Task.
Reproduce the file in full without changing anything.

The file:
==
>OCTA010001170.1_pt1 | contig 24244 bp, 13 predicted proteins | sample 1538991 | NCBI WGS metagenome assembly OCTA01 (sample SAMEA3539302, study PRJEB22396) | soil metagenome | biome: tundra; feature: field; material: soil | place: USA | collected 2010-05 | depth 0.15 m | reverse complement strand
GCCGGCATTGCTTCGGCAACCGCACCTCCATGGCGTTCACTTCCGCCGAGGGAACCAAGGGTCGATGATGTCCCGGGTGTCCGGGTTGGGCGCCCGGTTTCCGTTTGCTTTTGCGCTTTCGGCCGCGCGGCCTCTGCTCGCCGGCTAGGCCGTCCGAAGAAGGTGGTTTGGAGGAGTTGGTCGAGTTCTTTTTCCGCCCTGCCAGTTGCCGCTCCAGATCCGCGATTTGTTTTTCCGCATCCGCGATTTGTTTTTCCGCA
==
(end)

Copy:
>OCTA010001170.1_pt1 | contig 24244 bp, 13 predicted proteins | sample 1538991 | NCBI WGS metagenome assembly OCTA01 (sample SAMEA3539302, study PRJEB22396) | soil metagenome | biome: tundra; feature: field; material: soil | place: USA | collected 2010-05 | depth 0.15 m | reverse complement strand
GCCGGCATTGCTTCGGCAACCGCACCTCCATGGCGTTCACTTCCGCCGAGGGAACCAAGGGTCGATGATGTCCCGGGTGTCCGGGTTGGGCGCCCGGTTTCCGTTTGCTTTTGCGCTTTCGGCCGCGCGGCCTCTGCTCGCCGGCTAGGCCGTCCGAAGAAGGTGGTTTGGAGGAGTTGGTCGAGTTCTTTTTCCGCCCTGCCAGTTGCCGCTCCAGATCCGCGATTTGTTTTTCCGCATCCGCGATTTGTTTTTCCGCA